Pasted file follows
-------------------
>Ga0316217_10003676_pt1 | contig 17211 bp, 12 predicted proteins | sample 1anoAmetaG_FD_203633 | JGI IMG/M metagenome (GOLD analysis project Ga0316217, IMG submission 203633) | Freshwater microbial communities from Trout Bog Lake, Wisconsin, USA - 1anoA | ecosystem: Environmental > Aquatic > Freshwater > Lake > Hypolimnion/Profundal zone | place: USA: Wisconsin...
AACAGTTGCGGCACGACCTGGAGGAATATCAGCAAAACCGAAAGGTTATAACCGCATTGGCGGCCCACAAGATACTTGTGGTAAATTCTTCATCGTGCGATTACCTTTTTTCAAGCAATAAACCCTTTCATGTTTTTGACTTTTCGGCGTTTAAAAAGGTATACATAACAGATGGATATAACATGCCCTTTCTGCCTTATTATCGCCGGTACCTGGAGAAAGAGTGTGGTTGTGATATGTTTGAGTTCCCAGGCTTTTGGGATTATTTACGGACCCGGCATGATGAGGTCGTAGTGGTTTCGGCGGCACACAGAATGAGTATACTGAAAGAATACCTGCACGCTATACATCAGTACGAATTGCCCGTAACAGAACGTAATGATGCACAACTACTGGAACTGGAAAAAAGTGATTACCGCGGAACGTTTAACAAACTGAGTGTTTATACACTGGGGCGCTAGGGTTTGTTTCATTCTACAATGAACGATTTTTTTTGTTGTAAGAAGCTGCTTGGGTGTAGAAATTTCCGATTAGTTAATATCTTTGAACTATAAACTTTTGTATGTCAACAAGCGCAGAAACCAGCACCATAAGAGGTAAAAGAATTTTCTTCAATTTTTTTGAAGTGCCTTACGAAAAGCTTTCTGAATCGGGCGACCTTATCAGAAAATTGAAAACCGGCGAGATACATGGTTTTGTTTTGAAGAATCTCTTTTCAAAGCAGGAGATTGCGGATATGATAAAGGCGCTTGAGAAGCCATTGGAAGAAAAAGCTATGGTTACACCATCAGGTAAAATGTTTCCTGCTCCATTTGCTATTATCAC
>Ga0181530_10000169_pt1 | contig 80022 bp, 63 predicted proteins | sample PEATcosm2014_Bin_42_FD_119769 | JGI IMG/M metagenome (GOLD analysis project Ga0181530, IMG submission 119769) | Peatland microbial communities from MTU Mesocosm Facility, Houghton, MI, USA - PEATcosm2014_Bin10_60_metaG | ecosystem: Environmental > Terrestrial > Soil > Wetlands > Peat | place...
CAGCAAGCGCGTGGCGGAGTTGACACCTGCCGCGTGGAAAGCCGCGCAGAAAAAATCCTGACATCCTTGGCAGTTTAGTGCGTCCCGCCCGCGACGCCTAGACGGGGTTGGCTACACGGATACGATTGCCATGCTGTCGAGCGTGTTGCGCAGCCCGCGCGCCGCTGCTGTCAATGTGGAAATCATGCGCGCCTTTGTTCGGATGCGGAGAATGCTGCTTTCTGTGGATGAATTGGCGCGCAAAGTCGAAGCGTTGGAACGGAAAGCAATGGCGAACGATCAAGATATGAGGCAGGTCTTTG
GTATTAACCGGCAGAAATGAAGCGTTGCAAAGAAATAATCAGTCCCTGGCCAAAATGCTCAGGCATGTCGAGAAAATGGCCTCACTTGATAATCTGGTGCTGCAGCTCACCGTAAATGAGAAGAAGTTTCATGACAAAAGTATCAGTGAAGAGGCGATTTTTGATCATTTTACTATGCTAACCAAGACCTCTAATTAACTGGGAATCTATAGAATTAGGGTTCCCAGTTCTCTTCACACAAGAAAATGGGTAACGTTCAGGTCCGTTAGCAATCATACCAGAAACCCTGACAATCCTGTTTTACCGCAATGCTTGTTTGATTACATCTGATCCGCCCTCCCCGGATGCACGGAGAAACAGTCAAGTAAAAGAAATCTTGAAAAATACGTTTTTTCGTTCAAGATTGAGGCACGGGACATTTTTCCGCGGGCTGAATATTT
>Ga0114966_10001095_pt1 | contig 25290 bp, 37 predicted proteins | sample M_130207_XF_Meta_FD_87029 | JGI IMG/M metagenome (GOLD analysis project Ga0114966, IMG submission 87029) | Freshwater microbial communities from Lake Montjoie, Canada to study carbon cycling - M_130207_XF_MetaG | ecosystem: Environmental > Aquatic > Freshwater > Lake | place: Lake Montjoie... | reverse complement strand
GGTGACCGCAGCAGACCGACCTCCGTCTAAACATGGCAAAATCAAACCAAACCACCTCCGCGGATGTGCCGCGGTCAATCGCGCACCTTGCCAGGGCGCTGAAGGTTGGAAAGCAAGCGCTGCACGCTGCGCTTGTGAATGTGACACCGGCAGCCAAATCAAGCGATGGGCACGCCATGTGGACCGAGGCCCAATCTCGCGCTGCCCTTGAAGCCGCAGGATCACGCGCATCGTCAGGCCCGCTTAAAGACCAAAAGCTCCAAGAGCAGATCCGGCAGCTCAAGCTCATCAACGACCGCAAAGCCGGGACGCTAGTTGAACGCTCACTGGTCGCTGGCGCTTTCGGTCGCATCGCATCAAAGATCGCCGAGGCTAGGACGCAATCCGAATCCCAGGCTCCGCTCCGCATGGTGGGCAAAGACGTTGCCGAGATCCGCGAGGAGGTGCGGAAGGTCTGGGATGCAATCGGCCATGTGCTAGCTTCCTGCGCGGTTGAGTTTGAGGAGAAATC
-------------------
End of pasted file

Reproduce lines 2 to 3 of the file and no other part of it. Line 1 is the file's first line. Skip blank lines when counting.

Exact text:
AACAGTTGCGGCACGACCTGGAGGAATATCAGCAAAACCGAAAGGTTATAACCGCATTGGCGGCCCACAAGATACTTGTGGTAAATTCTTCATCGTGCGATTACCTTTTTTCAAGCAATAAACCCTTTCATGTTTTTGACTTTTCGGCGTTTAAAAAGGTATACATAACAGATGGATATAACATGCCCTTTCTGCCTTATTATCGCCGGTACCTGGAGAAAGAGTGTGGTTGTGATATGTTTGAGTTCCCAGGCTTTTGGGATTATTTACGGACCCGGCATGATGAGGTCGTAGTGGTTTCGGCGGCACACAGAATGAGTATACTGAAAGAATACCTGCACGCTATACATCAGTACGAATTGCCCGTAACAGAACGTAATGATGCACAACTACTGGAACTGGAAAAAAGTGATTACCGCGGAACGTTTAACAAACTGAGTGTTTATACACTGGGGCGCTAGGGTTTGTTTCATTCTACAATGAACGATTTTTTTTGTTGTAAGAAGCTGCTTGGGTGTAGAAATTTCCGATTAGTTAATATCTTTGAACTATAAACTTTTGTATGTCAACAAGCGCAGAAACCAGCACCATAAGAGGTAAAAGAATTTTCTTCAATTTTTTTGAAGTGCCTTACGAAAAGCTTTCTGAATCGGGCGACCTTATCAGAAAATTGAAAACCGGCGAGATACATGGTTTTGTTTTGAAGAATCTCTTTTCAAAGCAGGAGATTGCGGATATGATAAAGGCGCTTGAGAAGCCATTGGAAGAAAAAGCTATGGTTACACCATCAGGTAAAATGTTTCCTGCTCCATTTGCTATTATCAC
>Ga0181530_10000169_pt1 | contig 80022 bp, 63 predicted proteins | sample PEATcosm2014_Bin_42_FD_119769 | JGI IMG/M metagenome (GOLD analysis project Ga0181530, IMG submission 119769) | Peatland microbial communities from MTU Mesocosm Facility, Houghton, MI, USA - PEATcosm2014_Bin10_60_metaG | ecosystem: Environmental > Terrestrial > Soil > Wetlands > Peat | place...